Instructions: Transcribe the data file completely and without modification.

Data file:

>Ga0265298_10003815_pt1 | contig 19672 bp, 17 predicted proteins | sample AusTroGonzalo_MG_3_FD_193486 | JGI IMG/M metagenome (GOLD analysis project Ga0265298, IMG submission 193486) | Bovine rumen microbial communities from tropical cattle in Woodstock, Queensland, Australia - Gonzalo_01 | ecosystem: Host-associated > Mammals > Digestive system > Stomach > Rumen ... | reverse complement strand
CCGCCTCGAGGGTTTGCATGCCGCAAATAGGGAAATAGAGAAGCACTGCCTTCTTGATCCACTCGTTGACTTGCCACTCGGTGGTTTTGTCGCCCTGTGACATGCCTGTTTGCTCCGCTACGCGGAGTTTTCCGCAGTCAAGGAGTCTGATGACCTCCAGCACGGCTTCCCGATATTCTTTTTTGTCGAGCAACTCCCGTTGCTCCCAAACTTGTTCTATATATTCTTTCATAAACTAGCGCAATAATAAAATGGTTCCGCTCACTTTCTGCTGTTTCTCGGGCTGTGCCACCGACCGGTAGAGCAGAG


>Ga0265298_10003815_pt1 | contig 19672 bp, 17 predicted proteins | sample AusTroGonzalo_MG_3_FD_193486 | JGI IMG/M metagenome (GOLD analysis project Ga0265298, IMG submission 193486) | Bovine rumen microbial communities from tropical cattle in Woodstock, Queensland, Australia - Gonzalo_01 | ecosystem: Host-associated > Mammals > Digestive system > Stomach > Rumen ... | reverse complement strand
CCGCCTCGAGGGTTTGCATGCCGCAAATAGGGAAATAGAGAAGCACTGCCTTCTTGATCCACTCGTTGACTTGCCACTCGGTGGTTTTGTCGCCCTGTGACATGCCTGTTTGCTCCGCTACGCGGAGTTTTCCGCAGTCAAGGAGTCTGATGACCTCCAGCACGGCTTCCCGATATTCTTTTTTGTCGAGCAACTCCCGTTGCTCCCAAACTTGTTCTATATATTCTTTCATAAACTAGCGCAATAATAAAATGGTTCCGCTCACTTTCTGCTGTTTCTCGGGCTGTGCCACCGACCGGTAGAGCAGAG